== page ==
I hope that this future will come as soon as possible and make our lives so much easier, but till then we need to create the custom connectors for virtual entities that will do the magic for us.

Next one up in the series, as you can expect to from my last sentence, will be creating a custom connector for a virtual entity.


Virtual Entities Part 1 – OData v4


It’s been a while since virtual entities came out, but I don’t see that people use them on the regular basis. The big question is WHY?

I can remember when I tried to make a simple OData example just after the release and it was not possible due to various bugs that were present at the time. Now after almost a year, I thought maybe it’s the right moment to try them again and go for a deep dive this time.

I plan to split the series into few smaller ones to display multiple data connectors for virtual entities so today it’s time for the one that was released first and you all know that it’s OData v4 connector.

OData v4 Connector

The first thing we need to make an integration is OData v4 web service that will be a source for our data.

I will use public OData service that can be found on:

It’s an official example for OData v4 service made against all OData standards and it has several collections that can be used. The one that will be used in this tutorial is Advertisements collection (others cannot be used with virtual entities).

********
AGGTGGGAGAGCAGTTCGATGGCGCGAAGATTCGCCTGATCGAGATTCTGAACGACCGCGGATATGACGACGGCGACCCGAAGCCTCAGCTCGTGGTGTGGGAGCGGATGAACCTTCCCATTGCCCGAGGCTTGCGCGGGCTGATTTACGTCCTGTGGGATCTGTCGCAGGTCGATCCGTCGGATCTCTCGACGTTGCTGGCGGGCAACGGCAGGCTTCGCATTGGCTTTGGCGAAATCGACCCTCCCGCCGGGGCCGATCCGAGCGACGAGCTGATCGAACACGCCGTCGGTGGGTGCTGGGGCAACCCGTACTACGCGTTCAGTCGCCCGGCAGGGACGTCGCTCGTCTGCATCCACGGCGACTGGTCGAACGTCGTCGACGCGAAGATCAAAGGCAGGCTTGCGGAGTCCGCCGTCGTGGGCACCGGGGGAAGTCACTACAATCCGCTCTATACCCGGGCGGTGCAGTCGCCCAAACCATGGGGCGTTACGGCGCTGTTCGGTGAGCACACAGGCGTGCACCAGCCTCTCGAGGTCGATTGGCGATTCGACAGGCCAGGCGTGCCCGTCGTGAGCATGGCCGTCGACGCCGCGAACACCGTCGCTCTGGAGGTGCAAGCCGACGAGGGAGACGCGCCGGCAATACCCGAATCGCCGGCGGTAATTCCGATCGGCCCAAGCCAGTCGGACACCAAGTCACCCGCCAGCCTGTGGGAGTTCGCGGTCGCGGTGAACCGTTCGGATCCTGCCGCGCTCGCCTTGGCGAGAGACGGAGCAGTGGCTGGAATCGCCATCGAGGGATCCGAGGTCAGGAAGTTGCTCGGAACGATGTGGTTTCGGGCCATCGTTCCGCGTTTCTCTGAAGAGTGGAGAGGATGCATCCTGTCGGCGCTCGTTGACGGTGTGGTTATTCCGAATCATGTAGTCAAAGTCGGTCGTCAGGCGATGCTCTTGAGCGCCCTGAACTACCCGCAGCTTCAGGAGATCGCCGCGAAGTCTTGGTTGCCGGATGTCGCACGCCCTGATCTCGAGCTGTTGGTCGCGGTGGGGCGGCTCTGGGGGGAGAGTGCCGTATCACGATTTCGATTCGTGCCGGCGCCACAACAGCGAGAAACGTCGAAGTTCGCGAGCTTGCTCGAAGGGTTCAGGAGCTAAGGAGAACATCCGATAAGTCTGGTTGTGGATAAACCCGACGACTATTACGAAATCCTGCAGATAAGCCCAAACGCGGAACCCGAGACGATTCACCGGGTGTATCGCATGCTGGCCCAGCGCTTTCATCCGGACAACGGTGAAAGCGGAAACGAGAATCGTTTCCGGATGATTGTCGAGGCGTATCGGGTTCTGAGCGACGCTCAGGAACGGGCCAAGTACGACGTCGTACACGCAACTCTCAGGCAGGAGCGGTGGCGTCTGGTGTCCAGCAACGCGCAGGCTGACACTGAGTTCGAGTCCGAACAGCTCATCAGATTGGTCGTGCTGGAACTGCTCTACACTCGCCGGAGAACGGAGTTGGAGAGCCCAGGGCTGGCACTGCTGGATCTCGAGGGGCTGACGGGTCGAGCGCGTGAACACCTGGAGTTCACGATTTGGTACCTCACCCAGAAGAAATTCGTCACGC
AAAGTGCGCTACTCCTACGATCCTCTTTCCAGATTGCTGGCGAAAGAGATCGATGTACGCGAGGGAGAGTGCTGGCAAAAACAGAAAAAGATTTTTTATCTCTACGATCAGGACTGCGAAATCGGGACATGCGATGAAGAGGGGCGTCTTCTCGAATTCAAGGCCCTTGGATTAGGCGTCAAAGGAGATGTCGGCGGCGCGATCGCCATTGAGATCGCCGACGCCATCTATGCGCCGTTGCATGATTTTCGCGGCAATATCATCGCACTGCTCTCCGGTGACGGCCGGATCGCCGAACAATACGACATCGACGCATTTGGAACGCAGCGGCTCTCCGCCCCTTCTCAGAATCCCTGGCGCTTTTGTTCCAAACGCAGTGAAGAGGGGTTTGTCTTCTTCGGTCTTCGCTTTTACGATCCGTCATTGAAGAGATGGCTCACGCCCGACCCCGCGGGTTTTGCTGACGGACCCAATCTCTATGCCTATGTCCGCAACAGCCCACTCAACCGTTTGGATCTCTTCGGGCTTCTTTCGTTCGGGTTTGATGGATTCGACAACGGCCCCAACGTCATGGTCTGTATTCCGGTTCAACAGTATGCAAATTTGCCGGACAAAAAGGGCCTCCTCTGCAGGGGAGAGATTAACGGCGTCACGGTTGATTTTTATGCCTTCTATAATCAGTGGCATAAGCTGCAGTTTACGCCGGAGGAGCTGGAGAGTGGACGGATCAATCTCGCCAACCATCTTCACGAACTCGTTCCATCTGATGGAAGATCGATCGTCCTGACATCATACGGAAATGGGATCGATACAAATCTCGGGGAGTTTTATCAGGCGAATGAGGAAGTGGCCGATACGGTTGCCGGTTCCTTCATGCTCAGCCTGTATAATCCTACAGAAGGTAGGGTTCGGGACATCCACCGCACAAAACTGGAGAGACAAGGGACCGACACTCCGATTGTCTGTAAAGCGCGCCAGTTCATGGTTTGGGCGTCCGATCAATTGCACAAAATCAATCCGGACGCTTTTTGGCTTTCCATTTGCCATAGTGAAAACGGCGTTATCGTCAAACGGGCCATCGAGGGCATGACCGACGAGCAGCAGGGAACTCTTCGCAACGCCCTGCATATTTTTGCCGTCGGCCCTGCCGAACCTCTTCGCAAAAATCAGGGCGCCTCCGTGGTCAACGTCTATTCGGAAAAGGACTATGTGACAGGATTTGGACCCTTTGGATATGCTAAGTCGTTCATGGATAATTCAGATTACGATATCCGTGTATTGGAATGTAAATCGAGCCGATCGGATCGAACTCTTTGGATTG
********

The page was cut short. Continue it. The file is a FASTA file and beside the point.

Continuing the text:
Adding new Data Source

Now after we have our web service URL ready it’s time to add a new data source to the D365 instance.

Data sources can be found at Settings > Administration

When you open Virtual Entity Data Sources section it’s time to add a new Data source.

When you open create window you need to input few parameters:

  • Name – random name that will describe your data source
  • URL – bade URL of your web service
  • Timeout – time in seconds after which D365 will timeout
  • Pagination Mode – use client-side if your service doesn’t support filtering parameters and if it does set it to server-side
  • Return Inline Count – true if your service returns a number of records retrieved (supports $inclinecount parameter), otherwise, you should put false here

Here is the populated form for our example

After saving this one we have our data source ready and we are heading to the next part.

Creating a new virtual entity

The virtual entity is created like any other entity, but the magic starts when you tick the Virtual entity checkbox.